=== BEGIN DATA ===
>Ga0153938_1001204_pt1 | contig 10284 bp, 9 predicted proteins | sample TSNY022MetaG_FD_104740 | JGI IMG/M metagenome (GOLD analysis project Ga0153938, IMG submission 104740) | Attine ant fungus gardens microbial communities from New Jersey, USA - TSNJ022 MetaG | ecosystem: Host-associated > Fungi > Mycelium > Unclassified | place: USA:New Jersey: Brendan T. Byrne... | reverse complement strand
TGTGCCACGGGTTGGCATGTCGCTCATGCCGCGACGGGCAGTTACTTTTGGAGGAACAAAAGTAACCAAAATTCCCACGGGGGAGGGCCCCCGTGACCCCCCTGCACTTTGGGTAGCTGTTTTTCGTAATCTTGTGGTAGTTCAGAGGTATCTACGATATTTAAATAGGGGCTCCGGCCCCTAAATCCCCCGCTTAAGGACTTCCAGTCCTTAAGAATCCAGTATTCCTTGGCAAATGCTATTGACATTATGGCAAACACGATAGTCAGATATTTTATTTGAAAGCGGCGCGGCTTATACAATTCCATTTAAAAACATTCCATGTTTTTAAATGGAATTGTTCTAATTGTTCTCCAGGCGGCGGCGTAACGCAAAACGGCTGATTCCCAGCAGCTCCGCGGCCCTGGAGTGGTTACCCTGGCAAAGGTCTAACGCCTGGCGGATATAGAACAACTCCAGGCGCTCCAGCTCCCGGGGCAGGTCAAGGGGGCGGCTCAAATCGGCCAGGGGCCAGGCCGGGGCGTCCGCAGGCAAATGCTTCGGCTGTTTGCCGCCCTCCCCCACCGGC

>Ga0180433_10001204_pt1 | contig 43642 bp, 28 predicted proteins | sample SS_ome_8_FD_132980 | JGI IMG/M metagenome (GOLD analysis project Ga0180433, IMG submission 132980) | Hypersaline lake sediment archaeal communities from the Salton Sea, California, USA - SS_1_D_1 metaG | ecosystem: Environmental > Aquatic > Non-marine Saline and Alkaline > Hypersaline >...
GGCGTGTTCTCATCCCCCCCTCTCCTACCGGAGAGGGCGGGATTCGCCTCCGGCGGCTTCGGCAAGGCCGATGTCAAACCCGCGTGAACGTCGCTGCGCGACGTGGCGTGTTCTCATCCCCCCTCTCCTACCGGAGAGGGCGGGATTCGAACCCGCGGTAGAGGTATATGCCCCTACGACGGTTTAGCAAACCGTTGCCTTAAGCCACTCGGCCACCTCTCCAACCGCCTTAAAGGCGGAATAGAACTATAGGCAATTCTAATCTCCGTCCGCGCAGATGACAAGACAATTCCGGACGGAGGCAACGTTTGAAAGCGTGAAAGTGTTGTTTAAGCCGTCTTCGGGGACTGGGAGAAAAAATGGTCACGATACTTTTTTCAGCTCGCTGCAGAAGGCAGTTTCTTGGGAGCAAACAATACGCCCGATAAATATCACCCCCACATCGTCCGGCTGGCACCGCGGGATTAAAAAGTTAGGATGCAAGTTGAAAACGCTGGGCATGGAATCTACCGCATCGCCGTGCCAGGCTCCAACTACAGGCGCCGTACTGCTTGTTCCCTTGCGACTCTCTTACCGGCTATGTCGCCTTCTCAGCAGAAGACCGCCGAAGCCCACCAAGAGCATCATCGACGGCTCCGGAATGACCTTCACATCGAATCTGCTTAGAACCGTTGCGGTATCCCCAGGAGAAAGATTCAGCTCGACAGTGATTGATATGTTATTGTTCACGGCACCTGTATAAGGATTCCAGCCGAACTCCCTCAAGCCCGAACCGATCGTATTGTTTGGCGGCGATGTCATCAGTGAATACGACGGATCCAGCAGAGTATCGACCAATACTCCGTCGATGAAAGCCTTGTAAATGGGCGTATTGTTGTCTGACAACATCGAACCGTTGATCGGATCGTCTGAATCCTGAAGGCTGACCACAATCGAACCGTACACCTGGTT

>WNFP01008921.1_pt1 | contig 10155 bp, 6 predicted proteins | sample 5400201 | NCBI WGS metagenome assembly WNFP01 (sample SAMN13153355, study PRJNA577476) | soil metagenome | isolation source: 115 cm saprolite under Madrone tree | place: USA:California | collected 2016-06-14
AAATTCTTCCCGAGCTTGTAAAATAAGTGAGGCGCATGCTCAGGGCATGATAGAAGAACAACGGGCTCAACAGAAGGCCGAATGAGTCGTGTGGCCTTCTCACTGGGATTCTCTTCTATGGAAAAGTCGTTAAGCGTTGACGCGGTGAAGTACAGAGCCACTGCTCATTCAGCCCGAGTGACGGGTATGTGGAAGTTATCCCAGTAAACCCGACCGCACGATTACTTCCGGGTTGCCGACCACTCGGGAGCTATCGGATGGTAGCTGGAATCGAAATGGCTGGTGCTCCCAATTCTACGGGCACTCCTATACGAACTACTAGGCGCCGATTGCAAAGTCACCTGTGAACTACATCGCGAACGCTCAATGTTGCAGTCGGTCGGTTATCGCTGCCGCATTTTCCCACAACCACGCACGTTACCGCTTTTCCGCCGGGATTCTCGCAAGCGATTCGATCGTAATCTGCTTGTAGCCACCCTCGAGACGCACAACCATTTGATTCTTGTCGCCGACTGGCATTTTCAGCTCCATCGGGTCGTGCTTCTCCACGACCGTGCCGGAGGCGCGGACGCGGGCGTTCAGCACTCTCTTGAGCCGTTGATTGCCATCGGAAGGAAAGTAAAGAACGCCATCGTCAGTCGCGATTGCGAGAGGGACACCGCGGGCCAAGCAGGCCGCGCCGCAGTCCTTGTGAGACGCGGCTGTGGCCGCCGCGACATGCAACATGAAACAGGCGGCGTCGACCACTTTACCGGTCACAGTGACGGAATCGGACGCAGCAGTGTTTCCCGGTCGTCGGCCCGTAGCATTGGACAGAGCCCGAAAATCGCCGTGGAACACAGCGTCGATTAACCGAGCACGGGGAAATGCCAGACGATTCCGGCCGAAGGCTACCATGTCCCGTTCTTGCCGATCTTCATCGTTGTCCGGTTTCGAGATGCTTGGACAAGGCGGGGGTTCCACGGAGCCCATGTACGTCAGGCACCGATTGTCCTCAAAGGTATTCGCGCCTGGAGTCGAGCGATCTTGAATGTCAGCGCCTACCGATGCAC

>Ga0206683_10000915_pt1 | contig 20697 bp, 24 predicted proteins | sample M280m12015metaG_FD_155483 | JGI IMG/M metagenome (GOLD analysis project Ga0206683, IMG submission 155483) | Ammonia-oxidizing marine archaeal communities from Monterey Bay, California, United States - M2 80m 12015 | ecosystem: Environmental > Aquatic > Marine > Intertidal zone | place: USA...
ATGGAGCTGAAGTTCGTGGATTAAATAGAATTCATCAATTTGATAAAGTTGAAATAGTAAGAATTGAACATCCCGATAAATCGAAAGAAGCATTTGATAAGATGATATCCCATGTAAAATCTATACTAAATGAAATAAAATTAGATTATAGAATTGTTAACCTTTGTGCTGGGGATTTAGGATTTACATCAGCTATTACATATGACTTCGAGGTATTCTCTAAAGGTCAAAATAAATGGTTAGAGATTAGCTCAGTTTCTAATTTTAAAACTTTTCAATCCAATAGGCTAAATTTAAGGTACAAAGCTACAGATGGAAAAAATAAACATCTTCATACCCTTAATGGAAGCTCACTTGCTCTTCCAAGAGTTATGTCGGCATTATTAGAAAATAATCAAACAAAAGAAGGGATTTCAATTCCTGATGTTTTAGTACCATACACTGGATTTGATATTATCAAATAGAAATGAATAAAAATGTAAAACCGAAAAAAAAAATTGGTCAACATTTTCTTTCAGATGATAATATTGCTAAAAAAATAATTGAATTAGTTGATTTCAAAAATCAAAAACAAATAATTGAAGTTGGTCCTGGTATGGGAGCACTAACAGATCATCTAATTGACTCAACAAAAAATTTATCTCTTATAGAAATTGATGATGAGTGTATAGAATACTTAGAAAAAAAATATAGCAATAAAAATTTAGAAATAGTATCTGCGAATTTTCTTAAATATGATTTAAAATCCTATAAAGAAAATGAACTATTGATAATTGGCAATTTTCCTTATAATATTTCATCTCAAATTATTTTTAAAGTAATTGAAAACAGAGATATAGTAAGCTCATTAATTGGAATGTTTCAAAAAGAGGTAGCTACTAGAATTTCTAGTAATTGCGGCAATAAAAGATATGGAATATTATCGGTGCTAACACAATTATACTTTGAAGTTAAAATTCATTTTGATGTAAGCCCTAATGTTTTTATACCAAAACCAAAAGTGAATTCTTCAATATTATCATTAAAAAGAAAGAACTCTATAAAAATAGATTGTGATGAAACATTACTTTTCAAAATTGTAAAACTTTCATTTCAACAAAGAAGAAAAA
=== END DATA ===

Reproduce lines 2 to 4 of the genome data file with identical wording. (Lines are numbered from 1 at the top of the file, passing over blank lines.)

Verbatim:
TGTGCCACGGGTTGGCATGTCGCTCATGCCGCGACGGGCAGTTACTTTTGGAGGAACAAAAGTAACCAAAATTCCCACGGGGGAGGGCCCCCGTGACCCCCCTGCACTTTGGGTAGCTGTTTTTCGTAATCTTGTGGTAGTTCAGAGGTATCTACGATATTTAAATAGGGGCTCCGGCCCCTAAATCCCCCGCTTAAGGACTTCCAGTCCTTAAGAATCCAGTATTCCTTGGCAAATGCTATTGACATTATGGCAAACACGATAGTCAGATATTTTATTTGAAAGCGGCGCGGCTTATACAATTCCATTTAAAAACATTCCATGTTTTTAAATGGAATTGTTCTAATTGTTCTCCAGGCGGCGGCGTAACGCAAAACGGCTGATTCCCAGCAGCTCCGCGGCCCTGGAGTGGTTACCCTGGCAAAGGTCTAACGCCTGGCGGATATAGAACAACTCCAGGCGCTCCAGCTCCCGGGGCAGGTCAAGGGGGCGGCTCAAATCGGCCAGGGGCCAGGCCGGGGCGTCCGCAGGCAAATGCTTCGGCTGTTTGCCGCCCTCCCCCACCGGC

>Ga0180433_10001204_pt1 | contig 43642 bp, 28 predicted proteins | sample SS_ome_8_FD_132980 | JGI IMG/M metagenome (GOLD analysis project Ga0180433, IMG submission 132980) | Hypersaline lake sediment archaeal communities from the Salton Sea, California, USA - SS_1_D_1 metaG | ecosystem: Environmental > Aquatic > Non-marine Saline and Alkaline > Hypersaline >...
GGCGTGTTCTCATCCCCCCCTCTCCTACCGGAGAGGGCGGGATTCGCCTCCGGCGGCTTCGGCAAGGCCGATGTCAAACCCGCGTGAACGTCGCTGCGCGACGTGGCGTGTTCTCATCCCCCCTCTCCTACCGGAGAGGGCGGGATTCGAACCCGCGGTAGAGGTATATGCCCCTACGACGGTTTAGCAAACCGTTGCCTTAAGCCACTCGGCCACCTCTCCAACCGCCTTAAAGGCGGAATAGAACTATAGGCAATTCTAATCTCCGTCCGCGCAGATGACAAGACAATTCCGGACGGAGGCAACGTTTGAAAGCGTGAAAGTGTTGTTTAAGCCGTCTTCGGGGACTGGGAGAAAAAATGGTCACGATACTTTTTTCAGCTCGCTGCAGAAGGCAGTTTCTTGGGAGCAAACAATACGCCCGATAAATATCACCCCCACATCGTCCGGCTGGCACCGCGGGATTAAAAAGTTAGGATGCAAGTTGAAAACGCTGGGCATGGAATCTACCGCATCGCCGTGCCAGGCTCCAACTACAGGCGCCGTACTGCTTGTTCCCTTGCGACTCTCTTACCGGCTATGTCGCCTTCTCAGCAGAAGACCGCCGAAGCCCACCAAGAGCATCATCGACGGCTCCGGAATGACCTTCACATCGAATCTGCTTAGAACCGTTGCGGTATCCCCAGGAGAAAGATTCAGCTCGACAGTGATTGATATGTTATTGTTCACGGCACCTGTATAAGGATTCCAGCCGAACTCCCTCAAGCCCGAACCGATCGTATTGTTTGGCGGCGATGTCATCAGTGAATACGACGGATCCAGCAGAGTATCGACCAATACTCCGTCGATGAAAGCCTTGTAAATGGGCGTATTGTTGTCTGACAACATCGAACCGTTGATCGGATCGTCTGAATCCTGAAGGCTGACCACAATCGAACCGTACACCTGGTT